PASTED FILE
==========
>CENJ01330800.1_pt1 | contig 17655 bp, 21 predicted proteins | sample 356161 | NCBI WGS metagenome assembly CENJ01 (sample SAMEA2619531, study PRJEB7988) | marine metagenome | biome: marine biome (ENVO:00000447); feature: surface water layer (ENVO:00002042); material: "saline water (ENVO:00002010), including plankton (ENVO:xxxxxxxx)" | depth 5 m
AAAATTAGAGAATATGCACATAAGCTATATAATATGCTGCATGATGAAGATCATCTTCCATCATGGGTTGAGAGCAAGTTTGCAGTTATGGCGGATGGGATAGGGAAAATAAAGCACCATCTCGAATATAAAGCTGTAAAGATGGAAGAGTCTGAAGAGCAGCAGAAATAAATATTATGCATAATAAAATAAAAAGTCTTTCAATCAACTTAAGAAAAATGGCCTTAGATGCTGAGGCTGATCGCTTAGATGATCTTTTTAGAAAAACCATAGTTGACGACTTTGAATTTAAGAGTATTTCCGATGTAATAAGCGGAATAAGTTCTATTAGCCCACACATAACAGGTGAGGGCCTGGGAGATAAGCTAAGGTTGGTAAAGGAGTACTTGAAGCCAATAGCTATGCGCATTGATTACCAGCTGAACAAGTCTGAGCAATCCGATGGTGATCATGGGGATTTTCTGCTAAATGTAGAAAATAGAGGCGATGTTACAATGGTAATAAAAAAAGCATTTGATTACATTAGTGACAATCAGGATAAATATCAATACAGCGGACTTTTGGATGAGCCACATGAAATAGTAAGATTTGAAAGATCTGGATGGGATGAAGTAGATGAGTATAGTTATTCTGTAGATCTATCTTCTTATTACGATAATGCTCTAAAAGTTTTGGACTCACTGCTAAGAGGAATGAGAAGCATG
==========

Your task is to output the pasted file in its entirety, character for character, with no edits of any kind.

>CENJ01330800.1_pt1 | contig 17655 bp, 21 predicted proteins | sample 356161 | NCBI WGS metagenome assembly CENJ01 (sample SAMEA2619531, study PRJEB7988) | marine metagenome | biome: marine biome (ENVO:00000447); feature: surface water layer (ENVO:00002042); material: "saline water (ENVO:00002010), including plankton (ENVO:xxxxxxxx)" | depth 5 m
AAAATTAGAGAATATGCACATAAGCTATATAATATGCTGCATGATGAAGATCATCTTCCATCATGGGTTGAGAGCAAGTTTGCAGTTATGGCGGATGGGATAGGGAAAATAAAGCACCATCTCGAATATAAAGCTGTAAAGATGGAAGAGTCTGAAGAGCAGCAGAAATAAATATTATGCATAATAAAATAAAAAGTCTTTCAATCAACTTAAGAAAAATGGCCTTAGATGCTGAGGCTGATCGCTTAGATGATCTTTTTAGAAAAACCATAGTTGACGACTTTGAATTTAAGAGTATTTCCGATGTAATAAGCGGAATAAGTTCTATTAGCCCACACATAACAGGTGAGGGCCTGGGAGATAAGCTAAGGTTGGTAAAGGAGTACTTGAAGCCAATAGCTATGCGCATTGATTACCAGCTGAACAAGTCTGAGCAATCCGATGGTGATCATGGGGATTTTCTGCTAAATGTAGAAAATAGAGGCGATGTTACAATGGTAATAAAAAAAGCATTTGATTACATTAGTGACAATCAGGATAAATATCAATACAGCGGACTTTTGGATGAGCCACATGAAATAGTAAGATTTGAAAGATCTGGATGGGATGAAGTAGATGAGTATAGTTATTCTGTAGATCTATCTTCTTATTACGATAATGCTCTAAAAGTTTTGGACTCACTGCTAAGAGGAATGAGAAGCATG